MDS Sciex plans to use $5.6 million awarded this month by Genome Canada, an arm of the Canadian government with a mandate to stimulate genomics and proteomics research, to expand its R&D collaborations with Canadian universities in the areas of MALDI-TOF mass spectrometer development and sample handling and preparation, Sciex president Andy Boorn told ProteoMonitor.
Sciex had applied for funding from Genome Canada for a wide array of research initiatives, Boorn said, but Genome Canada has yet to release the full details of which projects it will fund. Nevertheless, Boorn said Sciex would collaborate with academic groups at the University of Alberta, Laval University, Queen’s University, and Ken Standing’s group at the University of Manitoba. Under the arrangement, Sciex will match Genome Canada’s contribution with an additional $5.6 million.
One of the projects that apparently did not receive Genome Canada funding is an ongoing relationship with Signature BioScience to develop multipole coupling spectroscopy technology, Boorn said. He added that the company’s other R&D projects that did not receive Genome Canada money are also applicable to protein analysis. “We’re going to have to review whether we can raise other funding for [that work] or not,” he said.
Genome Canada has yet to disburse the funds, and Boorn said he expected a time lag of a few months before the details are ironed out. In a previous round of Genome Canada funding, Boorn said the money took about a year to arrive, but that this time the organization is expecting the process to happen much faster.
Sciex hopes to use the partly publicly funded academic collaborations to help generate pieces of technology and tools for its efforts to develop a MALDI-TOF mass spectrometer, an initiative undertaken jointly with PerkinElmer, and to develop a linear ion trap mass spectrometer, Boorn said. The company’s current proteomics-focused product line consists primarily of the QSTAR, a Q-TOF instrument, which is compatible with both electrospray and MALDI ionization sources.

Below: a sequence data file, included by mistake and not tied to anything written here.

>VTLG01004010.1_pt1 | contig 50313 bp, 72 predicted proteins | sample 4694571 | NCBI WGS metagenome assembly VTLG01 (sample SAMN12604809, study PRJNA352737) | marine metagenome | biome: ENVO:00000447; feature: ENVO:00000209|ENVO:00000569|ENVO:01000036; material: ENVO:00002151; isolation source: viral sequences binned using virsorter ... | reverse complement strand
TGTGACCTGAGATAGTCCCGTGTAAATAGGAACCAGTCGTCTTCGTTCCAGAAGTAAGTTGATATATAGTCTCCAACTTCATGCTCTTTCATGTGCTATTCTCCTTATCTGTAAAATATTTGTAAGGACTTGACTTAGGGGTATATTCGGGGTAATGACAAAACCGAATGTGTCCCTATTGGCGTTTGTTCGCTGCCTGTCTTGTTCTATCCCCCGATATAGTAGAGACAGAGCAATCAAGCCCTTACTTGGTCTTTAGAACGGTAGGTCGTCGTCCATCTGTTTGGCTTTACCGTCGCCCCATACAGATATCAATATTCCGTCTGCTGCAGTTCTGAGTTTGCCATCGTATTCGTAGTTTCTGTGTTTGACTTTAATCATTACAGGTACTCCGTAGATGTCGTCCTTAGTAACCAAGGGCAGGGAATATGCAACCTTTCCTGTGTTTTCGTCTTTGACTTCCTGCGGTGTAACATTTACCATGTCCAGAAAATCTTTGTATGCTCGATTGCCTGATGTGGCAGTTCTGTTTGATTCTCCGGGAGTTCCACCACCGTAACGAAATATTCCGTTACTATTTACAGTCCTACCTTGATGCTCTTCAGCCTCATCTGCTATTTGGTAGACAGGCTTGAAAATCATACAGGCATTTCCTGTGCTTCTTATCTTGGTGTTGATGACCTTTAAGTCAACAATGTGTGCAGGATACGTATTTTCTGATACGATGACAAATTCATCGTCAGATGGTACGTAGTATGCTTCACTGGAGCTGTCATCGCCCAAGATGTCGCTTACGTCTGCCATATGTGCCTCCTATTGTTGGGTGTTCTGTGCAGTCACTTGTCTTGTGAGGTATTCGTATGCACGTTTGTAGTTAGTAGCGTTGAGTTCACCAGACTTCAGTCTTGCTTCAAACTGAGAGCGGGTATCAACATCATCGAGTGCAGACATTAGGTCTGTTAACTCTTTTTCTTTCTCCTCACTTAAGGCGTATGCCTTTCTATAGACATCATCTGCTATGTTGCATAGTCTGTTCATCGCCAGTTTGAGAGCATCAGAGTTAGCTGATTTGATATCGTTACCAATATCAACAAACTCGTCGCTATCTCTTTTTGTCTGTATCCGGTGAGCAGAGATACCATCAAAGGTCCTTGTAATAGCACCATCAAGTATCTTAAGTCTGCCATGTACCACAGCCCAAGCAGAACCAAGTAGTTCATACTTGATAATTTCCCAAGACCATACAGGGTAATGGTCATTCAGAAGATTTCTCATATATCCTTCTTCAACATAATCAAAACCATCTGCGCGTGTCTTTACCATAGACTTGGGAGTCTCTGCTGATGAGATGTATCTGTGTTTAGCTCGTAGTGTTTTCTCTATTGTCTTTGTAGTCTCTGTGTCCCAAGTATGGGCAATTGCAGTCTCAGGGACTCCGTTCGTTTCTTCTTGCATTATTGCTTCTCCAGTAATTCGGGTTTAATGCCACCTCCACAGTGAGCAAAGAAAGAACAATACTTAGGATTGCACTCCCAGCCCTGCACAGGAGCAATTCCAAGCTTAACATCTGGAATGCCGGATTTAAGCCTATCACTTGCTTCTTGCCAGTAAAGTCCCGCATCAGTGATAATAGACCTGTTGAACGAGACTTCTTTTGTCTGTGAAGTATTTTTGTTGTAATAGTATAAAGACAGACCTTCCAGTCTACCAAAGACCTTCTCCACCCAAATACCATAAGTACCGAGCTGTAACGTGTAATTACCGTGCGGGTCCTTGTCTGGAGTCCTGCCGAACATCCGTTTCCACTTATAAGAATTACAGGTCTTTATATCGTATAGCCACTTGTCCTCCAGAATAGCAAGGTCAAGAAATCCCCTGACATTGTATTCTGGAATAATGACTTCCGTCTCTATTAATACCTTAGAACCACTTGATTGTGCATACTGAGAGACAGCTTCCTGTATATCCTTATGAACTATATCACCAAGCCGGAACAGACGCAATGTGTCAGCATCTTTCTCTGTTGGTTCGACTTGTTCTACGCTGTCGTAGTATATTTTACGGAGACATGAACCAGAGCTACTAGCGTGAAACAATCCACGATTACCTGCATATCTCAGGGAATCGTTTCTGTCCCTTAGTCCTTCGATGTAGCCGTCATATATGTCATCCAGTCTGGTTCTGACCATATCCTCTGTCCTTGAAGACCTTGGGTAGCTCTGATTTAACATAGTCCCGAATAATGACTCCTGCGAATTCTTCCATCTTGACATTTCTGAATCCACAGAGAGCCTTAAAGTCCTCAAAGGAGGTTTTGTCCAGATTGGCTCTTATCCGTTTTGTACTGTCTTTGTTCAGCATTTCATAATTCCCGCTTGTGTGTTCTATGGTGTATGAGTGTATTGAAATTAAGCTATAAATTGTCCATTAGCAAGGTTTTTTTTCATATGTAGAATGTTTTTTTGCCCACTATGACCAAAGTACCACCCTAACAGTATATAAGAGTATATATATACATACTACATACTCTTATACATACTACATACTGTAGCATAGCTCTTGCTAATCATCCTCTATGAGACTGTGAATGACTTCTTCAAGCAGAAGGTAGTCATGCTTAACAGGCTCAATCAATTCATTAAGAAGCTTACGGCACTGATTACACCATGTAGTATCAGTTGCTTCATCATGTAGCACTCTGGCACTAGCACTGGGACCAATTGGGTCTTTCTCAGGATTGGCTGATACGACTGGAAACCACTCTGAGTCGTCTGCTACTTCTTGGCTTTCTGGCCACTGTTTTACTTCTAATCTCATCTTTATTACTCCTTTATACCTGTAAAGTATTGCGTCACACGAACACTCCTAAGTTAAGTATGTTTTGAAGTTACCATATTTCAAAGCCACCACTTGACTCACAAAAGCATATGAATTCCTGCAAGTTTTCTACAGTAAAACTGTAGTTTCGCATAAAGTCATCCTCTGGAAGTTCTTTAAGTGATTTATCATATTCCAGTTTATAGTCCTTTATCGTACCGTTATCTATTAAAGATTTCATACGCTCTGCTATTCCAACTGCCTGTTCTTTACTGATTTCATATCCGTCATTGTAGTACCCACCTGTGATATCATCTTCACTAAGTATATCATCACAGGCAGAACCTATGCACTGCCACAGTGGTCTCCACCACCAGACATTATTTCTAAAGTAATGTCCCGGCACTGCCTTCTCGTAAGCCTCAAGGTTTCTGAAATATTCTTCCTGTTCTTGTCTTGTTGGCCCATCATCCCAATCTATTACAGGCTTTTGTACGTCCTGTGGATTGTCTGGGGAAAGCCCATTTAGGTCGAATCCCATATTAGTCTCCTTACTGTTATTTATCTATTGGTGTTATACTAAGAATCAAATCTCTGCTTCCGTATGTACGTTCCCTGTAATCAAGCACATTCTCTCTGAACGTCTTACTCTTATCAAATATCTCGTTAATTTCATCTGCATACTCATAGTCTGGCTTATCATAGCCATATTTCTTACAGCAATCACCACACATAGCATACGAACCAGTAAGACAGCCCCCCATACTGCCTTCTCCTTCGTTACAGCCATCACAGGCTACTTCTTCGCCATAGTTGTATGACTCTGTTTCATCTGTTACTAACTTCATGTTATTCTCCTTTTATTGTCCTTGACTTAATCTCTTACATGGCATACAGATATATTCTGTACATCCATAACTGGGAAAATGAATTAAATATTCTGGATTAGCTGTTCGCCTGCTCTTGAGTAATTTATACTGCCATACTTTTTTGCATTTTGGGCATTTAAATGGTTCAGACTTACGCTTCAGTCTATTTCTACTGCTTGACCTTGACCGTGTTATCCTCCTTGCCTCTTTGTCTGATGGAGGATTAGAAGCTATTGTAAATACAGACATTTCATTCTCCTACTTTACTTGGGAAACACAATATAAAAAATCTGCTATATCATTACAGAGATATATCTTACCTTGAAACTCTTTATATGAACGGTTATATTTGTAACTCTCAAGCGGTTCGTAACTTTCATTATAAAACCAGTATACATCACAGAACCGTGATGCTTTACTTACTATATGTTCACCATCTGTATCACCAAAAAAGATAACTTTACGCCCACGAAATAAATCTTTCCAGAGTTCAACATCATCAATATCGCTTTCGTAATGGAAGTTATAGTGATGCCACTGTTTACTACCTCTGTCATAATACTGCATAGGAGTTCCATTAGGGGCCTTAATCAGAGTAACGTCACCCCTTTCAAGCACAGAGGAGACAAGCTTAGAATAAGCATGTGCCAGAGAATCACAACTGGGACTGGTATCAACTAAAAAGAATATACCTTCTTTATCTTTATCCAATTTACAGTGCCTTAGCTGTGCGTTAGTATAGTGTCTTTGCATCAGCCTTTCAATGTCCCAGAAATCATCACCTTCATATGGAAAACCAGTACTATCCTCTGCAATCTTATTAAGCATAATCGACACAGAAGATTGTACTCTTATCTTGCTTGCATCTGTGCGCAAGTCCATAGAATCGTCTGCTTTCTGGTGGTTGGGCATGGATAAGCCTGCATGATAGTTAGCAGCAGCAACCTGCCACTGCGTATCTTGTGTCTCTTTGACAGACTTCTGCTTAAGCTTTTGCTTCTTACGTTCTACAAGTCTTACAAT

The linear ion trap spectrometer is less susceptible to space-charge effects, Boorn said, and should therefore allow a greater number of ions to be constrained within the trap. The resulting advantages in reproducibility and sensitivity over the conventional cylindrical ion trap mass spectrometer, combined with the additional scanning modes available on the new instrument, should appeal to proteomics researchers, he added.
A Sciex scientist described the linear ion trap spectrometer in a paper in the March 30 issue of Rapid Communications in Mass Spectrometry.
But Boorn said Sciex’ long-term plan is to expand more aggressively into the proteomics market, by developing other types of products in addition to mass spectrometers.
“In the future the sorts of things you’ll see from us are other types of technologies that can be used for the identification, or the study of proteins, or protein-protein interactions, or protein-ligand interactions, and also potentially ways to handle proteomics-type samples, perhaps separation/isolation type technologies,” he said.